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Rob King (Columbia University)

Short Bio

Rob King is an associate professor at Columbia University's Film Program, where he is currently working on a history of short-subject slapstick during the early sound era. He is the author of The Fun Factory: The Keystone Film Company and the Emergence of Mass Culture (2009) and coeditor of the volumes Early Cinema and the "National" (2008), Slapstick Comedy (2011), and Beyond the Screen: Institutions, Networks, and Publics of Early Cinema (2012). 

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Abstract: "Becoming Joe Doakes: Averageness, Populism, and Seriality in Robert Benchley's 'How to' Short Subjects"

Over the course of the mid- to late 1930s, the comic persona of Algonquin humorist Robert Benchley began notably to change. It was a change that first registered when the former Life drama critic established himself as the star of a celebrated "How to" series of short subjects for MGM (1935-1943), and it became frequently observed as Benchley broadened his media presence into other series media (e.g., radio comedy hours) as the 1930s progressed. This change in his persona, moreover, was always described by commentators of the time in the same way, as a passage from Benchley's early reputation as a "smart" humorist to a new identity as an "average man." As Jack Chertok, head of MGM's short subjects unit, put it: previously, Benchley had been a "comic fellow appealing to sophisticated audiences," but now he was "the average man to the public, which extends all over the country."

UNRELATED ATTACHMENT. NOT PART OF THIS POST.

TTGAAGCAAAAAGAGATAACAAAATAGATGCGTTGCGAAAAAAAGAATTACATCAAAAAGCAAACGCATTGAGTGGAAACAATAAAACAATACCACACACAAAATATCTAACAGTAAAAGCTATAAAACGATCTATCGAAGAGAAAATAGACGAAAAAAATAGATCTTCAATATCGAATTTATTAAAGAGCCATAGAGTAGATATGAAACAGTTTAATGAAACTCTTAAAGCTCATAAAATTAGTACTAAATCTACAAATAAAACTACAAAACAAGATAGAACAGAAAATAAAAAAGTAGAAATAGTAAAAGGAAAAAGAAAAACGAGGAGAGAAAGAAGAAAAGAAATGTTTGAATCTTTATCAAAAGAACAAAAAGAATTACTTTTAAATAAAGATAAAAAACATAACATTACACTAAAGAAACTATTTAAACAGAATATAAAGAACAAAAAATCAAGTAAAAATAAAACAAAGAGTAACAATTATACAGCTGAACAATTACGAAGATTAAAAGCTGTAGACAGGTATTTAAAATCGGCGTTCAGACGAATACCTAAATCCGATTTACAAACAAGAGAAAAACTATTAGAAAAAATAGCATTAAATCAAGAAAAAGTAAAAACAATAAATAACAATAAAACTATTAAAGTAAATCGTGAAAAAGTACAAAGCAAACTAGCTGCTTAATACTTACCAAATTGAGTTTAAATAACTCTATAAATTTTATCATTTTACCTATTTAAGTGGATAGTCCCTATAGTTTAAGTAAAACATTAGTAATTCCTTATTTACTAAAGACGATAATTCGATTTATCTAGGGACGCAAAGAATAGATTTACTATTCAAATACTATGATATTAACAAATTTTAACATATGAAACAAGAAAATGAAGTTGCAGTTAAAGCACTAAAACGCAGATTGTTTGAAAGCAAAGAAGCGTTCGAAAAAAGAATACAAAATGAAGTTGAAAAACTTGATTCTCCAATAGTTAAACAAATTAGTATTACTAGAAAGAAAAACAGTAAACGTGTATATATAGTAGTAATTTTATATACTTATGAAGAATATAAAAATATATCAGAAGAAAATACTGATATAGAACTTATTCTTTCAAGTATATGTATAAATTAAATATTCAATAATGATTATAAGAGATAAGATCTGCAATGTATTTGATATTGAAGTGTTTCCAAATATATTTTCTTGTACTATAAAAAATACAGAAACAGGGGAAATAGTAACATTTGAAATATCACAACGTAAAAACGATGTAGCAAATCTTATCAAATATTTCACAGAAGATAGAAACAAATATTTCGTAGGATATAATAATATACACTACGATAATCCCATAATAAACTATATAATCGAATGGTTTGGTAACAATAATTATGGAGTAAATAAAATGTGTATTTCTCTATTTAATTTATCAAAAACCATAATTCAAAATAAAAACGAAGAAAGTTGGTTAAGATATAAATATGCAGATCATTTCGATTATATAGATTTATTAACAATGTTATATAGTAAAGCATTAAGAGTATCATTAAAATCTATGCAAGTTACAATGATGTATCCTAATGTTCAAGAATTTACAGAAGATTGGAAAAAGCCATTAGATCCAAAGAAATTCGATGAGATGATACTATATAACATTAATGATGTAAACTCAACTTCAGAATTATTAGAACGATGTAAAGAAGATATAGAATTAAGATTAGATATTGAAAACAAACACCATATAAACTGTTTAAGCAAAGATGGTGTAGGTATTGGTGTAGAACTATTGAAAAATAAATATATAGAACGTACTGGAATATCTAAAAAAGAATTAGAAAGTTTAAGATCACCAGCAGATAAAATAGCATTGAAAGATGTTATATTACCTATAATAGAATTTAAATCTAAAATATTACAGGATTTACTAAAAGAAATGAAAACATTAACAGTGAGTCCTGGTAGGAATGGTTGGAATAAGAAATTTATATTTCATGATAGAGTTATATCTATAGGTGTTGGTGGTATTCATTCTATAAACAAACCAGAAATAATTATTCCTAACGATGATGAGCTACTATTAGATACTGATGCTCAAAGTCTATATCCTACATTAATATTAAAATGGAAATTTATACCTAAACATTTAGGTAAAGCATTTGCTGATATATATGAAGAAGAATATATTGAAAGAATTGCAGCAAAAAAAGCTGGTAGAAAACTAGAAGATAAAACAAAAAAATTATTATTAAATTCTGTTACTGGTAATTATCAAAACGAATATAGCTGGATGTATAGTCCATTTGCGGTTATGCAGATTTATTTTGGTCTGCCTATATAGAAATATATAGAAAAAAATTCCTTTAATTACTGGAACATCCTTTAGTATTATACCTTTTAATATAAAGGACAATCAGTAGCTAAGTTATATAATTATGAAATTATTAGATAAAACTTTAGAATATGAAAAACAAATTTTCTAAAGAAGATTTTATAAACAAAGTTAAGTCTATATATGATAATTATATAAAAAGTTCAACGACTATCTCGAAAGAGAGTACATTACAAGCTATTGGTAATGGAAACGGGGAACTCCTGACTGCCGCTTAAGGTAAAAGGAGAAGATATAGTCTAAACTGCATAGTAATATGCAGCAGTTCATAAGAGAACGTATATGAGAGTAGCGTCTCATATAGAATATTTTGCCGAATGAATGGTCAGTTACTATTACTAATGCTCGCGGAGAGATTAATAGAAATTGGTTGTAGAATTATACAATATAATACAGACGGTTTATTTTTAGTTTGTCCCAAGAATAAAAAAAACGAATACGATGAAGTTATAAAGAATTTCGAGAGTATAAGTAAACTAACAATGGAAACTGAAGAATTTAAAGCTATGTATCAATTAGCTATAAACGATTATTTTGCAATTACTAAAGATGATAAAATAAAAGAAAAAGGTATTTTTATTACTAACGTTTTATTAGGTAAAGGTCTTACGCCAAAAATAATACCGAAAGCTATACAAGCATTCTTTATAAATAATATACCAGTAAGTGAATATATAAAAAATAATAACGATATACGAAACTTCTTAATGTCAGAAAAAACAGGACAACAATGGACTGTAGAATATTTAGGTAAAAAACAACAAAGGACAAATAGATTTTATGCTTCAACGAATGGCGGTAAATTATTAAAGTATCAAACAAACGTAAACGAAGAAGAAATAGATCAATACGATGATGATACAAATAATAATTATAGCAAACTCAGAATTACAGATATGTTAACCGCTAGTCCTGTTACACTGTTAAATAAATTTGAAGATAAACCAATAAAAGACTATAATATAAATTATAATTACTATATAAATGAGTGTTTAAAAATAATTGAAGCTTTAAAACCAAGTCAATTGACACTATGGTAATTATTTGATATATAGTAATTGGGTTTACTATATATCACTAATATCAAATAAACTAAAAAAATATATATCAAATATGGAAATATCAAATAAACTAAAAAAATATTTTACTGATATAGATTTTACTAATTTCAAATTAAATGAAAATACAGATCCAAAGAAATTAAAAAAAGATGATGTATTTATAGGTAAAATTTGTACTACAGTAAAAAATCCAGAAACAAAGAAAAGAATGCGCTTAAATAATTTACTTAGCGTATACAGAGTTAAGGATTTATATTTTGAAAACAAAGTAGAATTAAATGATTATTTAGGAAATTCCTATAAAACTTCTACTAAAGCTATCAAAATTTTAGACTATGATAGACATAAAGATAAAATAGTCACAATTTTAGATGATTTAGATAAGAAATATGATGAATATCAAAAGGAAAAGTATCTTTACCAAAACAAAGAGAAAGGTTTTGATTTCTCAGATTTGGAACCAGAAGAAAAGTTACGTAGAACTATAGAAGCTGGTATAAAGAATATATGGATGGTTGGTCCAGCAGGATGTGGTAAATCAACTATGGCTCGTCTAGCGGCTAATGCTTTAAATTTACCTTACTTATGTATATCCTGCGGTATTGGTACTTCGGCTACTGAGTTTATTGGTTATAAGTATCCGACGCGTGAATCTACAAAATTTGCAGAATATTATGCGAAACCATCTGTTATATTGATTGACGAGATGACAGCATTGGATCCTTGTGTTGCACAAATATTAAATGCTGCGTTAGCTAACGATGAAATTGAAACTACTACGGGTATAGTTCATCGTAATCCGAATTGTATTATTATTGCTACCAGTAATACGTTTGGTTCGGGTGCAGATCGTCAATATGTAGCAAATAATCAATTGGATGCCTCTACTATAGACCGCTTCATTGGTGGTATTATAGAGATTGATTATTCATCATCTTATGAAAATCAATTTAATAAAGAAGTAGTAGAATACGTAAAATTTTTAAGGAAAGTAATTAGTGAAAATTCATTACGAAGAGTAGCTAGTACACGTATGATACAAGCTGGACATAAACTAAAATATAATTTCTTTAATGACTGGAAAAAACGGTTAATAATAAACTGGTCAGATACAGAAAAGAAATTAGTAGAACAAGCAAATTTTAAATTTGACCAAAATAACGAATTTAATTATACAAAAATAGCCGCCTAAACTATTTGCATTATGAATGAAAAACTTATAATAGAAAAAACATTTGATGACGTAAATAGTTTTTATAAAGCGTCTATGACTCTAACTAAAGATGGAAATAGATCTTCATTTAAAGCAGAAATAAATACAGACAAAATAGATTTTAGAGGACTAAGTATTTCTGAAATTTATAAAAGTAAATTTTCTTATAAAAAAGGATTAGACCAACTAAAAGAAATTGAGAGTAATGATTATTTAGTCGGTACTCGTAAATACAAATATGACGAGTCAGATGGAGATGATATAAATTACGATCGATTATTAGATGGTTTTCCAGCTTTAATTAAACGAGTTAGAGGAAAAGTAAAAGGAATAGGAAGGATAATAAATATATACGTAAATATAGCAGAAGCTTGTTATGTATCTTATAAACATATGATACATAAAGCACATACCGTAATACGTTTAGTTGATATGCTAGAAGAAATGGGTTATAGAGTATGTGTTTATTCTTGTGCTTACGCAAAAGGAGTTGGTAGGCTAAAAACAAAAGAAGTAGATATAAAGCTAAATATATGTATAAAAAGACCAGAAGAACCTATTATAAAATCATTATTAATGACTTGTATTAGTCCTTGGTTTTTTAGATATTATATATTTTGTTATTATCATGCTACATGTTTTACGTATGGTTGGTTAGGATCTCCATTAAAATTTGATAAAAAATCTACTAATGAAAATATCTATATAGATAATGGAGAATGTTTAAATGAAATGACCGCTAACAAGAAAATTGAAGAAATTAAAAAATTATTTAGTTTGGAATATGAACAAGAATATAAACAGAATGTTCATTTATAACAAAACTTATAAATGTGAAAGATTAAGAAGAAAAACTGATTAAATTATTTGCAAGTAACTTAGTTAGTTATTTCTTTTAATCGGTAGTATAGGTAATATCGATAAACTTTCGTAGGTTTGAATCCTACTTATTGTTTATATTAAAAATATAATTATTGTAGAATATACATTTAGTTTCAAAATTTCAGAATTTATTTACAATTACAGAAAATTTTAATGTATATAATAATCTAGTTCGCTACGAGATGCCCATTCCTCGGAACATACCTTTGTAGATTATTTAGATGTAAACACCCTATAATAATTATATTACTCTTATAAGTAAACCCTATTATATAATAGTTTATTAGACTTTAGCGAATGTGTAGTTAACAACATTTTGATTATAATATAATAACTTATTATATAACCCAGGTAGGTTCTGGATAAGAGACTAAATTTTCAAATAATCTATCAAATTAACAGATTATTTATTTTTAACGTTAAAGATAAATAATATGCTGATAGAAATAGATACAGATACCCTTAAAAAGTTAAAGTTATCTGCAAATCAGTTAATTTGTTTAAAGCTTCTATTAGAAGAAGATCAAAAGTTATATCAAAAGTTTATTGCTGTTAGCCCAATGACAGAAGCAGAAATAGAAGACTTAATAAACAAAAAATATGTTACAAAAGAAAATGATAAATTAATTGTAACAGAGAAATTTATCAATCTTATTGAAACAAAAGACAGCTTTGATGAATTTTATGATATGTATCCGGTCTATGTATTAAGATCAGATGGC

This paper situates Benchley's "becoming average" in the context of a broader public preoccupation with averageness that characterized the populist political rhetoric of New Deal-era America. In particular, it will explore the function of seriality as a discursive trope that conjoined the format of Benchley's "How to" shorts to the broader construction of "average" identities in the era's political culture. This enabling condition for populism, argues Ernesto Laclau, is the representation of a series of grievances and demands around which a shared social subjectivity can be formed. In the Benchley shorts, I argue, this is expressed in comic form in the "How to ..." formula itself (How to Figure Income Tax, How to Sub-let, How to Vote, etc.), a serializing of petty annoyances that consolidated "averageness" as a centerpiece of middle-class identity formation during this era.